Expenses, second jobs and ‘absent’ MPs: time to tighten up parliament rules and give taxpayers value for money
Despite the expenses and Paterson scandals, there are still so many ways - well within the rules - that politicians give taxpayers bad value for money.
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Yoga classes, nail polish and £4,182 five-star stay at Gleneagles Hotel are just some of the astonishing expenses Nicola Sturgeon’s government billed the Scottish taxpayer for.
Data from Scottish Labour shows that Sturgeon’s administration spent £14 million in three years on procurement cards, which every government department - across Westminster and the devolved nations - uses to pay quickly for goods and services.
In total, there were 58,751 individual spending entries between September 2019 and August 2022. A Holyrood spokesperson said that the “Scottish government is committed to delivering the best value for money for taxpayers”, however voters will be asking whether it really needed to buy 21 copies of How To Run A Government So That Citizens Benefit And Taxpayers Don't Go Crazy. Surely some things are obvious …
And this kind of excess does not only happen in Scotland. When Liz Truss was Foreign Secretary, the Guardian reported there was a major jump in spending on procurement cards - which included high-end restaurants, alcohol and Heathrow’s VIP suite.
Procurement cards are just one example of how - despite a certain amount of oversight - taxpayers appear to be getting poor value for money. Backbench MPs are still allowed to have as many ‘second jobs’ as they want, provided they do not offer Parliamentary advice (a rule change that has only come in recently).
NationalWorld previously revealed that, during the pandemic, sitting MPs spent more than 7,000 working days on second jobs, and former Cabinet minister Brandon Lewis recently revealed a fifth ‘second job’ - which will take his pay outside Parliament to over £210,000.
According to the Register of Members’ Financial Interests, Lewis will spend at least three and a half days a month working on these second jobs instead of as an MP. With an annual salary of £86,584, should constituents have to put up with MPs devoting their time to other work?
Outspoken Red Wall MP Lee Anderson - who recently said asylum seekers who don’t want to stay on the Bibby Stockholm - should “f*** off back to France - will rake in £100,000-a-year for eight hours work every week on his GB News show.
Anderson previously wrote: “There is no place in politics for MPs to make financial gain from private companies in return for lobbying. We are paid handsomely for the job we do and if you need an extra £100,000 a year on top then you should really be looking for another job”. (When Politico put this to Anderson this week he said "I never said that", and claimed he was only talking about lobbying).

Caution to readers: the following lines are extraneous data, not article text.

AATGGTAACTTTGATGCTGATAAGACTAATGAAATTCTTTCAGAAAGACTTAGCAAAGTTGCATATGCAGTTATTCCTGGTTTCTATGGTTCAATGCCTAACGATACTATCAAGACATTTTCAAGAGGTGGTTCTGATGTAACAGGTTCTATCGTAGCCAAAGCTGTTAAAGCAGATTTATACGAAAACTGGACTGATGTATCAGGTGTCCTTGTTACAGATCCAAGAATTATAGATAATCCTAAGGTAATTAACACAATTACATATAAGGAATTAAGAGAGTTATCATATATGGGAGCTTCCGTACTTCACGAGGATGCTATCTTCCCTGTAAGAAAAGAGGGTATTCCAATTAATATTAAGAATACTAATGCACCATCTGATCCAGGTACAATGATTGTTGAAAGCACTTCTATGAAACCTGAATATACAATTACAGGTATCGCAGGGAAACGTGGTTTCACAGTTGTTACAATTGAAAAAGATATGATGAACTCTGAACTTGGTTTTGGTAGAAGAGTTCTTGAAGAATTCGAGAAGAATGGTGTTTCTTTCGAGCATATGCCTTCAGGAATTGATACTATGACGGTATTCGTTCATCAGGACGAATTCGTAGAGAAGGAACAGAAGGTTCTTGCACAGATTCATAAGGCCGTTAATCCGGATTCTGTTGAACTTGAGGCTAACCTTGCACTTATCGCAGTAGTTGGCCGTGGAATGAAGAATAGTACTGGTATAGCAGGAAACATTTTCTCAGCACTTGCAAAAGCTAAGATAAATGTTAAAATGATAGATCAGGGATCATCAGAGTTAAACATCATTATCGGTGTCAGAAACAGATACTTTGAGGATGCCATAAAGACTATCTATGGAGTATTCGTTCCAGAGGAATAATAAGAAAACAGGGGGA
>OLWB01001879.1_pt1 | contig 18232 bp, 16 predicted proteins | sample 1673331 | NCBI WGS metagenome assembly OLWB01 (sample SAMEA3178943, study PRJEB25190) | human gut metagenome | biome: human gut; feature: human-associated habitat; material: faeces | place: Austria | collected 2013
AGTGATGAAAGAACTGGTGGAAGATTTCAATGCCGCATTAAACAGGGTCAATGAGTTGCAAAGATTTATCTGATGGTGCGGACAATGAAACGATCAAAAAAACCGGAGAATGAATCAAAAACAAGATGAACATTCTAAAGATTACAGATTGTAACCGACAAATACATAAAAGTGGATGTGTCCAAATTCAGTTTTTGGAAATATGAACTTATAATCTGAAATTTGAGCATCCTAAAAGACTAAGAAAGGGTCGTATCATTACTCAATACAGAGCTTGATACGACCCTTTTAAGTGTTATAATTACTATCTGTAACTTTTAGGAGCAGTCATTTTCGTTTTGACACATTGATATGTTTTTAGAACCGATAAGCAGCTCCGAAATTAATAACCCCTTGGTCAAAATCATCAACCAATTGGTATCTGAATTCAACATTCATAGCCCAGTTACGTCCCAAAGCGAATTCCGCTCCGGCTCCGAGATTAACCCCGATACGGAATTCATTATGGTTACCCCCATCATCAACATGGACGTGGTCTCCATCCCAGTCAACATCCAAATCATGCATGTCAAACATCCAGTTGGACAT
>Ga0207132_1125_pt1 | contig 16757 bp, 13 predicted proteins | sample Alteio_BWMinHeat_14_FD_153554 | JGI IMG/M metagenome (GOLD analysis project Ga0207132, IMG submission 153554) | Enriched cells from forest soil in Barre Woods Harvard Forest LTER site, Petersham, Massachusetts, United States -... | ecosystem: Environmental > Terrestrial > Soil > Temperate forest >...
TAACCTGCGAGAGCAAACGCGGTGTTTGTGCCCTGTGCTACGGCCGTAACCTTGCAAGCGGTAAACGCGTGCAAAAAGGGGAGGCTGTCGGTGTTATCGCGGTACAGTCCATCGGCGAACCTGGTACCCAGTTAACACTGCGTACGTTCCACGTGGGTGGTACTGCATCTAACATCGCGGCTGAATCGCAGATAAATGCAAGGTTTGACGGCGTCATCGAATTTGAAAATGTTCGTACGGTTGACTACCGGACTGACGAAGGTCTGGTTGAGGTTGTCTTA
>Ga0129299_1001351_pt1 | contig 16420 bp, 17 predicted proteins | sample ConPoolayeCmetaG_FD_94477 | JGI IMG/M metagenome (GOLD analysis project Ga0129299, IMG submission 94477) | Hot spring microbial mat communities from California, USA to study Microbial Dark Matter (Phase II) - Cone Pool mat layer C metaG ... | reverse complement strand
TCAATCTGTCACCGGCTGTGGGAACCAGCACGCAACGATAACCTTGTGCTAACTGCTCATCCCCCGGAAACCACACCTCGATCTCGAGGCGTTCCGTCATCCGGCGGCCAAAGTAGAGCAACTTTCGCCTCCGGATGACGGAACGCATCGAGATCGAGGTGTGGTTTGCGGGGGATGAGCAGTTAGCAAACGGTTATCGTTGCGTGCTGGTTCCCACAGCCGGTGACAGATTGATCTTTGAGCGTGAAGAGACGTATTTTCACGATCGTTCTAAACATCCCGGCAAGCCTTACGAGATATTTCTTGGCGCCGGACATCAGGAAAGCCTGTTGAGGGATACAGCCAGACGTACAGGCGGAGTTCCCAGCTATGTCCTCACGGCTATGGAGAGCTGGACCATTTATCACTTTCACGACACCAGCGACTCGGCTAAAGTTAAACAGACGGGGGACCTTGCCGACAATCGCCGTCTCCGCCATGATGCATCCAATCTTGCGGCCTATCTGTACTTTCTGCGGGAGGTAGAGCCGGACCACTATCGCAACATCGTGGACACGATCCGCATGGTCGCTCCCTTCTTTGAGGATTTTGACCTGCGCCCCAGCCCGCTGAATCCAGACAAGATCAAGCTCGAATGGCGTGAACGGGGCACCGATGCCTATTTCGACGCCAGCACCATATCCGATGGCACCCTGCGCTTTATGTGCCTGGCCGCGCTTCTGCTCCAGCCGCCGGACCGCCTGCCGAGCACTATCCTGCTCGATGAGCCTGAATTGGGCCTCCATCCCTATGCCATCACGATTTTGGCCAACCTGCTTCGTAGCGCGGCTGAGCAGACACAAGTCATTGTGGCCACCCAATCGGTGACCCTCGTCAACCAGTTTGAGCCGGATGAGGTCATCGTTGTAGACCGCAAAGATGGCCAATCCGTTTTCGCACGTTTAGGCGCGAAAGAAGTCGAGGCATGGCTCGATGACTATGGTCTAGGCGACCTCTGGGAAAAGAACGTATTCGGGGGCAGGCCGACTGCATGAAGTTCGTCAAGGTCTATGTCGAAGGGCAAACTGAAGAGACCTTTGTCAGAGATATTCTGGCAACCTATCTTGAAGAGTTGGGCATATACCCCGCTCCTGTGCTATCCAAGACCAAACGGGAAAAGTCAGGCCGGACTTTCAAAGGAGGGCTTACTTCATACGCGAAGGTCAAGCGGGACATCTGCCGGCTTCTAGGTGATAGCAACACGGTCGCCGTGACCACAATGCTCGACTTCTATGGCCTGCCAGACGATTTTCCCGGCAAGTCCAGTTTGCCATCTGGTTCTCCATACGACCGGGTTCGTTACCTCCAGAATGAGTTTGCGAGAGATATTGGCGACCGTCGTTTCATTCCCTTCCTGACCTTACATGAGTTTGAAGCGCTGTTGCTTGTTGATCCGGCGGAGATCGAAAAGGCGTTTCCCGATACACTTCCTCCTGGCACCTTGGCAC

For once I agree with Lee - maybe he should heed his own advice. And it’s not just with second jobs where taxpayers may have questions - sometimes the primary job of representing constituents isn’t up to scratch.
I reported recently from Nadine Dorries' constituency of Mid Bedfordshire, where voters described her as “absent” and said it was “an illusion” they had an MP. The Talk TV presenter no longer has a constituency office, according to Parliament’s website, and hasn’t spoken in the House of Commons for more than a year.
The former Culture Secretary also employs her daughter as her Parliamentary assistant on a salary of between £45,000 and £49,999, according to expenses regulator Ipsa. Is the service she is providing as an MP good enough? Her constituents and Rishi Sunak certainly think not - and voters are desperate for her to resign.
One MP, who is being investigated by police, hasn’t attended the House of Commons in over 12 months, while disgraced ex-Labour and Independent MP Jared O’Mara only made three spoken contributions in his two-and-a-half years as MP.
However there is no process for constituents to recall an MP for what they consider poor representation - unless they are convicted of a crime and imprisoned, suspended from the House for at least 10 sitting days or convicted of specific Parliamentary offences.
And on top of this, all Prime Ministers - even Liz Truss - are entitled to claim £115,000 per year in perpetuity from the controversial Public Duties Cost Allowance (PDCA). And don’t even get me started on Boris Johnson’s infamous gold wallpaper.
Despite the expenses scandal in 2010 and the Paterson scandal in 2021, there are still so many examples - all within the rules - where taxpayers can argue politicians are not giving them value for money. As well as better standards in public life, we need more robust regulation of those that represent us.
Lee Anderson, for once, was right - MPs are paid handsomely and should not take other employment. Especially during the cost of living crisis, voters deserve value for money from government and elected officials.